Yes, plagiarism is bad

Speechwriters agree. Let's move on.

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I'm in Cleveland today, trying to size up the scene on this sunny day before the speeches tonight.

But everybody wants the head of the Professional Speechwriters Association and the editor of Vital Speeches to talk about Melania Trump's speech. And I suppose I should want to talk about Melania's speech, and I am talking about it all day, most recently to McClatchy newspapers. But everything I say sounds so obvious, at least to me. Obvious, and relatively trivial.

Naturally, professional speechwriters are eager to disassociate themselves with such a practice. I'll let some speechwriters I know speak for themselves.

Speechwriter and American University speechwriting teacher Eric Schnure recently addressed plagiarism directly with his graduate students in his speechwriting course at Johns Hopkins. He told them that during speech research it's okay to look at other politicians' websites for their stances on issues. "But," he advised them, "don't read the speeches because the temptation is so great" to use good lines you hear. And good lines stick in a writer's ear.

"I wrote speeches for 20+ years," says veteran public relations exec Cliff Gold. "There [are] nothing but bad explanations for this. Plagiarism without attribution is breaking the first commandment of speechwriting."

Indeed, the Professional Speechwriters Association has drafted and will soon vet with members a code of ethics, and a strong ban on plagiarism is among the very first tenets.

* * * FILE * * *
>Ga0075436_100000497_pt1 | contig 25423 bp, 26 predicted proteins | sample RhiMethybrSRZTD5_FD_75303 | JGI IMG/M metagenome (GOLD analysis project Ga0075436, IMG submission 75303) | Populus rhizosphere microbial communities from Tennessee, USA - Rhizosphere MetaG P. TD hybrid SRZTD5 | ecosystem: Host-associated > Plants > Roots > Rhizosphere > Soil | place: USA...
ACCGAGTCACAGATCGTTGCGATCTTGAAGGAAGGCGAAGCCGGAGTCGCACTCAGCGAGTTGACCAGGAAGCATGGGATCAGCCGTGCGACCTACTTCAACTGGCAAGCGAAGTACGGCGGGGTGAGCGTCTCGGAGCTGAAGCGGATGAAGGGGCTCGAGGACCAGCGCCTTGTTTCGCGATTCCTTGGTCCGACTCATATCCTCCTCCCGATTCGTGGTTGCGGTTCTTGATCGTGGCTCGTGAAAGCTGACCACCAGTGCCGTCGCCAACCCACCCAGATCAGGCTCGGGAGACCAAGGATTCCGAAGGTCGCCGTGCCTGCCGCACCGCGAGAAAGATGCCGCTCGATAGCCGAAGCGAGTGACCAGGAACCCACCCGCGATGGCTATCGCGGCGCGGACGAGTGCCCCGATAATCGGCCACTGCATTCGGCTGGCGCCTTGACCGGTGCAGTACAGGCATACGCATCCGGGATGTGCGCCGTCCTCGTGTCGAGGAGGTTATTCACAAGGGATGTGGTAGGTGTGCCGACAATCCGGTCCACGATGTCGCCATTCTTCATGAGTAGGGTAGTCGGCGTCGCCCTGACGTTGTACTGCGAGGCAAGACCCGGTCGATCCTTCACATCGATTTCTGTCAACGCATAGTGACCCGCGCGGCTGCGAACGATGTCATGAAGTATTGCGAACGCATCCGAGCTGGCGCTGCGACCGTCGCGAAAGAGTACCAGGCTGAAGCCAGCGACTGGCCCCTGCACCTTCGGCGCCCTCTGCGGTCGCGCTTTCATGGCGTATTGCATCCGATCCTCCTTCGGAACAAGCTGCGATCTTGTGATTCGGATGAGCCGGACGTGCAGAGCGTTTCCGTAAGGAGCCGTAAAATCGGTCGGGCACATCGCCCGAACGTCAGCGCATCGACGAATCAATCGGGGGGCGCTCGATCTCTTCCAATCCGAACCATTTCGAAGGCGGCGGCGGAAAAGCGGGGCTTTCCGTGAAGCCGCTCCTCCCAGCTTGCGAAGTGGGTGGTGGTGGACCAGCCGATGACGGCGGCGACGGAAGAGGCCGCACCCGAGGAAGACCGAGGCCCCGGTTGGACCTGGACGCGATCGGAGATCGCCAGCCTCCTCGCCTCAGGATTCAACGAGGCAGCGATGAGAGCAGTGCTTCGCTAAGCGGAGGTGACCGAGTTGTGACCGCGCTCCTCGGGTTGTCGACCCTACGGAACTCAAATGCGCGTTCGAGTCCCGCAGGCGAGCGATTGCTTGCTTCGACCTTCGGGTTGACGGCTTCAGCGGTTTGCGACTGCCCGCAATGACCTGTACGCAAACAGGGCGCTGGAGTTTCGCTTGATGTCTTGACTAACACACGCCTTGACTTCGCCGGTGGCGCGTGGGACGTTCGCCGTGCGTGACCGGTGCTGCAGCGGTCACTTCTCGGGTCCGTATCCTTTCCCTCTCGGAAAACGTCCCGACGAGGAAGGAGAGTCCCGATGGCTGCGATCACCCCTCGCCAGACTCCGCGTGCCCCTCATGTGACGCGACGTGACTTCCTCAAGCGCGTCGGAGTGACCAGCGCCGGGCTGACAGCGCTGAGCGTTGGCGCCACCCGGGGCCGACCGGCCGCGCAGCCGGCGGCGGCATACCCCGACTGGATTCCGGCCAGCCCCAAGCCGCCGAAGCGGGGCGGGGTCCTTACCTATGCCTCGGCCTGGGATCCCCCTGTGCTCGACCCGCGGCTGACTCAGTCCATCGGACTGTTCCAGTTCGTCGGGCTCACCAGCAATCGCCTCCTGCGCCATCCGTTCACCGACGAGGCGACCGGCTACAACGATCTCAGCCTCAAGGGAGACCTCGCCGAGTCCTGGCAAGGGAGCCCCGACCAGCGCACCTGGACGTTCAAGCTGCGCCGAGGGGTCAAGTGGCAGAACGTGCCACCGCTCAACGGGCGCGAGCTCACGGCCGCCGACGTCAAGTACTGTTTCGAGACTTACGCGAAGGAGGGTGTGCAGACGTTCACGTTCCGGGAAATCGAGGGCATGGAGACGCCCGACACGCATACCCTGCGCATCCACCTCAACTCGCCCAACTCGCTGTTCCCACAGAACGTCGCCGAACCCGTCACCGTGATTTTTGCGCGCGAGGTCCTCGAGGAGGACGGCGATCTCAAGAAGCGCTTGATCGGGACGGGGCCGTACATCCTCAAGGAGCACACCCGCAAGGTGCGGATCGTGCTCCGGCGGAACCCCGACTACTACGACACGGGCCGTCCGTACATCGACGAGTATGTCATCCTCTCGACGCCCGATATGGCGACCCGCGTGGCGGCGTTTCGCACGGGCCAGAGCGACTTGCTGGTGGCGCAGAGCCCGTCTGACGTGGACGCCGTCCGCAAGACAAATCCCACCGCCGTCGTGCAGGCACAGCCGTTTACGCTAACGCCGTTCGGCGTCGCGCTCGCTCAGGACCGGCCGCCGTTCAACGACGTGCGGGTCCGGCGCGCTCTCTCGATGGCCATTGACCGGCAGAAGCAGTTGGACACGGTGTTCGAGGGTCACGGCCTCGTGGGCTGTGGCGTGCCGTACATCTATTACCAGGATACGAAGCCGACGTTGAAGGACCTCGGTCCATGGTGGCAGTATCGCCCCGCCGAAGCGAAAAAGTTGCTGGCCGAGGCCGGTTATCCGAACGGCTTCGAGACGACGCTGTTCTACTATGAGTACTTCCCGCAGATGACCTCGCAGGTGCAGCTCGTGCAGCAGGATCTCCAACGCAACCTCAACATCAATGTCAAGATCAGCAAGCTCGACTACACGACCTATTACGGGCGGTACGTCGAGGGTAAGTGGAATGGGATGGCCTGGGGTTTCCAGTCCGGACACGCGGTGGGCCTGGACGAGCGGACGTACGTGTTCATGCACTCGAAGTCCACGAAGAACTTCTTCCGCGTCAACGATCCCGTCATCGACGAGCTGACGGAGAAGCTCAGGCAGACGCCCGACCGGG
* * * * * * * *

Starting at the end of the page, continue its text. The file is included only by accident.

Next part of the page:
Andrew Barlow, onetime speechwriter to Texas governor Rick Perry saw two explanations: "This either a) denigrates our profession [if an actual speechwriter did this] or b) affirms our profession [if the principal took it upon herself to copy & paste text from another speech and her writing team was not allowed to fix it]. I prefer to assume it is the latter."

I think it's closer to the former. But I don't think the speechwriting profession is denigrated. Rather, I think the Trump campaign is running a communication office with insufficient supervision of inexperienced writers. For speechwriters with sensitive ears, the plagiarism wasn't the only problem with Melania Trump's speech.

"I have to admit," says veteran corporate speechwriter Laura Hunter Thomas. "I was more distracted by the Rickroll in her speech. 'He will never, ever, give up. And, most importantly, he will never, ever, let you down.' At a basic level it seems that no one who is familiar with writing a major speech gave this more than a cursory glance before loading it into the prompter."

This plagiarism scandal is a shabby little crime of communication incompetence. And in the context of a campaign so otherwise rhetorically interesting (not to say barbaric)—this just isn't the right issue to fondle all day long. Let's move on. I'm going back outside. —DM

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